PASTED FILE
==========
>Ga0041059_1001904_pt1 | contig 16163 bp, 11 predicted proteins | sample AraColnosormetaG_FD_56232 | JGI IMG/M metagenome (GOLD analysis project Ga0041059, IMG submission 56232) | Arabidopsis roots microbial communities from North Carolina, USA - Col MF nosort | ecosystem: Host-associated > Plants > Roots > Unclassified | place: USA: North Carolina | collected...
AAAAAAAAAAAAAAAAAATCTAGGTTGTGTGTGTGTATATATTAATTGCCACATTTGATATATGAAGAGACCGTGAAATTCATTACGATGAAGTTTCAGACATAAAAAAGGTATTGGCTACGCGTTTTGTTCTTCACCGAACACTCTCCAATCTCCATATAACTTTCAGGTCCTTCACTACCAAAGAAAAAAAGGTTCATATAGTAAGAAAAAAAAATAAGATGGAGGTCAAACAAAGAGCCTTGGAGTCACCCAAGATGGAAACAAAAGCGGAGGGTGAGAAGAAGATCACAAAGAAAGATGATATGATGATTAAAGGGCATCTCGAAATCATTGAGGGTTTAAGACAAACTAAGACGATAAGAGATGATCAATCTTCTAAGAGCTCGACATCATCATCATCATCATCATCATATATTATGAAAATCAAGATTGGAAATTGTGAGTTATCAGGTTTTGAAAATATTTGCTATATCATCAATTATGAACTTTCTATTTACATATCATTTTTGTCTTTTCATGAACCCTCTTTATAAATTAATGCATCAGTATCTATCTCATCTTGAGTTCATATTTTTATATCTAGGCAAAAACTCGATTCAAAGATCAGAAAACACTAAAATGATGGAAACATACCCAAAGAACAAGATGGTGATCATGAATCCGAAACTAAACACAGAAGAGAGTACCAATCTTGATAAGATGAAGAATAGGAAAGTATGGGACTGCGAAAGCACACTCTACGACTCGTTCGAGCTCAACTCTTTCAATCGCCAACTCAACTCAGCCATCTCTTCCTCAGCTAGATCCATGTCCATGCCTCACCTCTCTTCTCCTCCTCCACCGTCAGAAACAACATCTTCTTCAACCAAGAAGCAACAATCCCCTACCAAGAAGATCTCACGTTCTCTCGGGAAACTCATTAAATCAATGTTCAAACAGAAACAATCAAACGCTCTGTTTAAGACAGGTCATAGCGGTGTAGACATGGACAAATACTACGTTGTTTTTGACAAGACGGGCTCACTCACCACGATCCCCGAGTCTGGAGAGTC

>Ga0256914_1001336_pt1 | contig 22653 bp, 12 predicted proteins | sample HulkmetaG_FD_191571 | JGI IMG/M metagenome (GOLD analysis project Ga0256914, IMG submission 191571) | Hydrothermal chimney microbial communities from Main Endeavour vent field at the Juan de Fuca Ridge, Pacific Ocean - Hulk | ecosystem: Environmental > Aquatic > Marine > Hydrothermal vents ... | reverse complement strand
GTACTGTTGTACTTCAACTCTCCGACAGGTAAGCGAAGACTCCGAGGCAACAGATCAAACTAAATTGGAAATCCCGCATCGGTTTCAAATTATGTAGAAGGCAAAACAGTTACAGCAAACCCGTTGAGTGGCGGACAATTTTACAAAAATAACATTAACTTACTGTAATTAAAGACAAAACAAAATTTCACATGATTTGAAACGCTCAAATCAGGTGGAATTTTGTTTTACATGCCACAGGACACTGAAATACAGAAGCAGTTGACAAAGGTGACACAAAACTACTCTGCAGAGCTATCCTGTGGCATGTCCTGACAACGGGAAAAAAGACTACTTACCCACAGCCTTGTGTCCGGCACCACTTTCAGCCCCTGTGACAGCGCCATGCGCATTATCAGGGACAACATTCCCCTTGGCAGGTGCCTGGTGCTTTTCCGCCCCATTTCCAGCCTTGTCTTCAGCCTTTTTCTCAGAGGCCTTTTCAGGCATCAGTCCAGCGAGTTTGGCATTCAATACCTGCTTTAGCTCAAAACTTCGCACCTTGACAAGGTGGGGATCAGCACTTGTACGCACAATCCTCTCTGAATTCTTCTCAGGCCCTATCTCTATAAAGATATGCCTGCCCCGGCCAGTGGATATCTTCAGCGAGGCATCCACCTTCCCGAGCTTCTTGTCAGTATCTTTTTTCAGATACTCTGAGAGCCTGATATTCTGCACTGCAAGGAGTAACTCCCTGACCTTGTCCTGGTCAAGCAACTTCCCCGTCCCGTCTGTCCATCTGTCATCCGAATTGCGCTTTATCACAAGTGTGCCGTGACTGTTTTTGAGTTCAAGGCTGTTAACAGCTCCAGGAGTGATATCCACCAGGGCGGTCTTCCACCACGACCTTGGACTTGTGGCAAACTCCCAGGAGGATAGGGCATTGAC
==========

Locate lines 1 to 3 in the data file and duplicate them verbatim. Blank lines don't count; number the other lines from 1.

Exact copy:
>Ga0041059_1001904_pt1 | contig 16163 bp, 11 predicted proteins | sample AraColnosormetaG_FD_56232 | JGI IMG/M metagenome (GOLD analysis project Ga0041059, IMG submission 56232) | Arabidopsis roots microbial communities from North Carolina, USA - Col MF nosort | ecosystem: Host-associated > Plants > Roots > Unclassified | place: USA: North Carolina | collected...
AAAAAAAAAAAAAAAAAATCTAGGTTGTGTGTGTGTATATATTAATTGCCACATTTGATATATGAAGAGACCGTGAAATTCATTACGATGAAGTTTCAGACATAAAAAAGGTATTGGCTACGCGTTTTGTTCTTCACCGAACACTCTCCAATCTCCATATAACTTTCAGGTCCTTCACTACCAAAGAAAAAAAGGTTCATATAGTAAGAAAAAAAAATAAGATGGAGGTCAAACAAAGAGCCTTGGAGTCACCCAAGATGGAAACAAAAGCGGAGGGTGAGAAGAAGATCACAAAGAAAGATGATATGATGATTAAAGGGCATCTCGAAATCATTGAGGGTTTAAGACAAACTAAGACGATAAGAGATGATCAATCTTCTAAGAGCTCGACATCATCATCATCATCATCATCATATATTATGAAAATCAAGATTGGAAATTGTGAGTTATCAGGTTTTGAAAATATTTGCTATATCATCAATTATGAACTTTCTATTTACATATCATTTTTGTCTTTTCATGAACCCTCTTTATAAATTAATGCATCAGTATCTATCTCATCTTGAGTTCATATTTTTATATCTAGGCAAAAACTCGATTCAAAGATCAGAAAACACTAAAATGATGGAAACATACCCAAAGAACAAGATGGTGATCATGAATCCGAAACTAAACACAGAAGAGAGTACCAATCTTGATAAGATGAAGAATAGGAAAGTATGGGACTGCGAAAGCACACTCTACGACTCGTTCGAGCTCAACTCTTTCAATCGCCAACTCAACTCAGCCATCTCTTCCTCAGCTAGATCCATGTCCATGCCTCACCTCTCTTCTCCTCCTCCACCGTCAGAAACAACATCTTCTTCAACCAAGAAGCAACAATCCCCTACCAAGAAGATCTCACGTTCTCTCGGGAAACTCATTAAATCAATGTTCAAACAGAAACAATCAAACGCTCTGTTTAAGACAGGTCATAGCGGTGTAGACATGGACAAATACTACGTTGTTTTTGACAAGACGGGCTCACTCACCACGATCCCCGAGTCTGGAGAGTC

>Ga0256914_1001336_pt1 | contig 22653 bp, 12 predicted proteins | sample HulkmetaG_FD_191571 | JGI IMG/M metagenome (GOLD analysis project Ga0256914, IMG submission 191571) | Hydrothermal chimney microbial communities from Main Endeavour vent field at the Juan de Fuca Ridge, Pacific Ocean - Hulk | ecosystem: Environmental > Aquatic > Marine > Hydrothermal vents ... | reverse complement strand